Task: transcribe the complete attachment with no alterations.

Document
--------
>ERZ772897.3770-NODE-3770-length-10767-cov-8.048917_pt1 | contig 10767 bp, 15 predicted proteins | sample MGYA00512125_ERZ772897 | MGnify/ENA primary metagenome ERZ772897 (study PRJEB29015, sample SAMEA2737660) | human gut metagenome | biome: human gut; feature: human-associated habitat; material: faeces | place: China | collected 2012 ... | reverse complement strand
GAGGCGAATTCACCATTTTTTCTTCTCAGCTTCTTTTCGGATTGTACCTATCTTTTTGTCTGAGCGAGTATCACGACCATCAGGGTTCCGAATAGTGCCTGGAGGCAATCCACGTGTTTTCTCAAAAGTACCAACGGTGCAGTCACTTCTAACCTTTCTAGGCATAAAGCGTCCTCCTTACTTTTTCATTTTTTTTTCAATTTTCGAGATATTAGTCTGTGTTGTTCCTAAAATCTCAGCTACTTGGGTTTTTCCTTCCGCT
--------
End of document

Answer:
>ERZ772897.3770-NODE-3770-length-10767-cov-8.048917_pt1 | contig 10767 bp, 15 predicted proteins | sample MGYA00512125_ERZ772897 | MGnify/ENA primary metagenome ERZ772897 (study PRJEB29015, sample SAMEA2737660) | human gut metagenome | biome: human gut; feature: human-associated habitat; material: faeces | place: China | collected 2012 ... | reverse complement strand
GAGGCGAATTCACCATTTTTTCTTCTCAGCTTCTTTTCGGATTGTACCTATCTTTTTGTCTGAGCGAGTATCACGACCATCAGGGTTCCGAATAGTGCCTGGAGGCAATCCACGTGTTTTCTCAAAAGTACCAACGGTGCAGTCACTTCTAACCTTTCTAGGCATAAAGCGTCCTCCTTACTTTTTCATTTTTTTTTCAATTTTCGAGATATTAGTCTGTGTTGTTCCTAAAATCTCAGCTACTTGGGTTTTTCCTTCCGCT